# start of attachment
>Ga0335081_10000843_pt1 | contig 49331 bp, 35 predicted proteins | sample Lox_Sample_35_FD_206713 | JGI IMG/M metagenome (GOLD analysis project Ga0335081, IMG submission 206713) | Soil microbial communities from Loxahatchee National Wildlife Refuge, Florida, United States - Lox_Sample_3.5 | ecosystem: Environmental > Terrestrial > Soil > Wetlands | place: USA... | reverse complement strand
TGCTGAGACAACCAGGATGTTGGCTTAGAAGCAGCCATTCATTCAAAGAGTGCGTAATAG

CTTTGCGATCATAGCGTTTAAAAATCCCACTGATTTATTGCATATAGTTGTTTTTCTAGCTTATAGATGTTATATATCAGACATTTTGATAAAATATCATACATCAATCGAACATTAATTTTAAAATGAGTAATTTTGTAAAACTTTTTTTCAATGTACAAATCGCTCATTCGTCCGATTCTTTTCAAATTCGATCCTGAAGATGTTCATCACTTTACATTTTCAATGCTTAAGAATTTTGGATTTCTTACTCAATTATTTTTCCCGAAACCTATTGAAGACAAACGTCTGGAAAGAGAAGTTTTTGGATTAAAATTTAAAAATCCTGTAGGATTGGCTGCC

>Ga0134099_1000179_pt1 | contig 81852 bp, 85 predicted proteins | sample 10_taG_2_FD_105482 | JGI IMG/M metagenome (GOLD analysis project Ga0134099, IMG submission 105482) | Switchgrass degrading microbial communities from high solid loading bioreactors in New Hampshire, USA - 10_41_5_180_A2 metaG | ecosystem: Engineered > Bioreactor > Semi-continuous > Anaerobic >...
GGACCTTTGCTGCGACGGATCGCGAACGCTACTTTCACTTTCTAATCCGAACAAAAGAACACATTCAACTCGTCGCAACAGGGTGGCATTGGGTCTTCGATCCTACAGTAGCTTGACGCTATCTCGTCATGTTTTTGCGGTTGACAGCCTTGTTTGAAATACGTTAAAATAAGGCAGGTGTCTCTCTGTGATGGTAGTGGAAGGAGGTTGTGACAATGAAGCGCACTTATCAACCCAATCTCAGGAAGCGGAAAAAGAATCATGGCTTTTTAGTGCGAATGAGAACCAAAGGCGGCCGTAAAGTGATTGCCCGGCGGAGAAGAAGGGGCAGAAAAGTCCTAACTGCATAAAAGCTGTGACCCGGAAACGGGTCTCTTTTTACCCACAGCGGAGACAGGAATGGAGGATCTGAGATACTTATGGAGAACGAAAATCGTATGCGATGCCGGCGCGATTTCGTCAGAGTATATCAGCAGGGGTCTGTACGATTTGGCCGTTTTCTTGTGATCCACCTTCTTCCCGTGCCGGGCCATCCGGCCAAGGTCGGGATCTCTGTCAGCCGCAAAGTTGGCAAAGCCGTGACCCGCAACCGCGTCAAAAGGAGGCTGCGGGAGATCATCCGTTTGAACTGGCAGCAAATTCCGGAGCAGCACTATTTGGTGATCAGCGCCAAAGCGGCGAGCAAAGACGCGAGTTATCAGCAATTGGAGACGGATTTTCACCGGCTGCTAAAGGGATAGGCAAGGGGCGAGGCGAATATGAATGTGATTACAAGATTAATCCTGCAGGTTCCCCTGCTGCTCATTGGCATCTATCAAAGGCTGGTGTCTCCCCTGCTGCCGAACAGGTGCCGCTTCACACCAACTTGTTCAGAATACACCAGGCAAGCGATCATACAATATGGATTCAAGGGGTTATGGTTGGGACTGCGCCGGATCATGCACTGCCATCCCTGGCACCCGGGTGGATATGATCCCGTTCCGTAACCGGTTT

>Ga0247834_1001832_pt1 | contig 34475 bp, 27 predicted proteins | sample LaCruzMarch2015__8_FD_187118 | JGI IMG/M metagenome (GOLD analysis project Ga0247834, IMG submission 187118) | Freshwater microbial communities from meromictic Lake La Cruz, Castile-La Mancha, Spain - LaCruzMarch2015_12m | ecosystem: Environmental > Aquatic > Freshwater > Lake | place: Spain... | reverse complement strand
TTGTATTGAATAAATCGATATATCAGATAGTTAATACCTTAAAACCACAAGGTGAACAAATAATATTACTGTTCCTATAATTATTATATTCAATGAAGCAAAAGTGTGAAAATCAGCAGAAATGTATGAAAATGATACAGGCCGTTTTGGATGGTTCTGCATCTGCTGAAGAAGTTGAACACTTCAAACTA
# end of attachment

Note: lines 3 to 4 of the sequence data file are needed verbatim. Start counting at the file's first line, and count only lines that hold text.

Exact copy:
CTTTGCGATCATAGCGTTTAAAAATCCCACTGATTTATTGCATATAGTTGTTTTTCTAGCTTATAGATGTTATATATCAGACATTTTGATAAAATATCATACATCAATCGAACATTAATTTTAAAATGAGTAATTTTGTAAAACTTTTTTTCAATGTACAAATCGCTCATTCGTCCGATTCTTTTCAAATTCGATCCTGAAGATGTTCATCACTTTACATTTTCAATGCTTAAGAATTTTGGATTTCTTACTCAATTATTTTTCCCGAAACCTATTGAAGACAAACGTCTGGAAAGAGAAGTTTTTGGATTAAAATTTAAAAATCCTGTAGGATTGGCTGCC

>Ga0134099_1000179_pt1 | contig 81852 bp, 85 predicted proteins | sample 10_taG_2_FD_105482 | JGI IMG/M metagenome (GOLD analysis project Ga0134099, IMG submission 105482) | Switchgrass degrading microbial communities from high solid loading bioreactors in New Hampshire, USA - 10_41_5_180_A2 metaG | ecosystem: Engineered > Bioreactor > Semi-continuous > Anaerobic >...